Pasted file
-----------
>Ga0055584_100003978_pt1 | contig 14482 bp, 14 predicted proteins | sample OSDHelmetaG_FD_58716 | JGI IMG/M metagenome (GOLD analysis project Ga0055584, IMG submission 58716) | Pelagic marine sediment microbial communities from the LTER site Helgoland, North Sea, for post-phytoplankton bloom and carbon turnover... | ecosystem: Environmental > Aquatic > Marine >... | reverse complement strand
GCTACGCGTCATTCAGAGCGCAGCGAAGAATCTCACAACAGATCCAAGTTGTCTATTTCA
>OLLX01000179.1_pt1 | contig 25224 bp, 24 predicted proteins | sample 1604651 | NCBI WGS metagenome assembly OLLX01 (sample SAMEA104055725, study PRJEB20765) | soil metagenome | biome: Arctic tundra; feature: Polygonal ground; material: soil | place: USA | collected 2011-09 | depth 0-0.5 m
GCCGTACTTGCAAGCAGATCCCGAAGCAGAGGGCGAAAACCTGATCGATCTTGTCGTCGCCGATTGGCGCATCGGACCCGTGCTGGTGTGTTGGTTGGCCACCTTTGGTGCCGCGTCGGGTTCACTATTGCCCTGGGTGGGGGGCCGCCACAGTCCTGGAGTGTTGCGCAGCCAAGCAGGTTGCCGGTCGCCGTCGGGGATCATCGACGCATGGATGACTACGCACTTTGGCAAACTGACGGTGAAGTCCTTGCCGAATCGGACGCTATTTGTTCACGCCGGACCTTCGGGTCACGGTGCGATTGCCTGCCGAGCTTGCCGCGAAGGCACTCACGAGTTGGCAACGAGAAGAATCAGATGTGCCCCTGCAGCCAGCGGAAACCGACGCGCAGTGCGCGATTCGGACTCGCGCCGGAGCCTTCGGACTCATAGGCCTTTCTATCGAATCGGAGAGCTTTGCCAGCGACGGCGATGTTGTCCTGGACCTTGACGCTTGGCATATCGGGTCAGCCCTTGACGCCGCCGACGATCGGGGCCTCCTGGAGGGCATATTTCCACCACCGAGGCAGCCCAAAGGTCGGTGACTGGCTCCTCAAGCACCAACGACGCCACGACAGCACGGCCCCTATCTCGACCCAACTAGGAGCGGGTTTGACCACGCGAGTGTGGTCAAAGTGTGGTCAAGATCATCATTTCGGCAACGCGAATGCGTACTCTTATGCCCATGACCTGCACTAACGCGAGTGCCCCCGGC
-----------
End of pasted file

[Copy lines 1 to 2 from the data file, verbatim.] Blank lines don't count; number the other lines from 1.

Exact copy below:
>Ga0055584_100003978_pt1 | contig 14482 bp, 14 predicted proteins | sample OSDHelmetaG_FD_58716 | JGI IMG/M metagenome (GOLD analysis project Ga0055584, IMG submission 58716) | Pelagic marine sediment microbial communities from the LTER site Helgoland, North Sea, for post-phytoplankton bloom and carbon turnover... | ecosystem: Environmental > Aquatic > Marine >... | reverse complement strand
GCTACGCGTCATTCAGAGCGCAGCGAAGAATCTCACAACAGATCCAAGTTGTCTATTTCA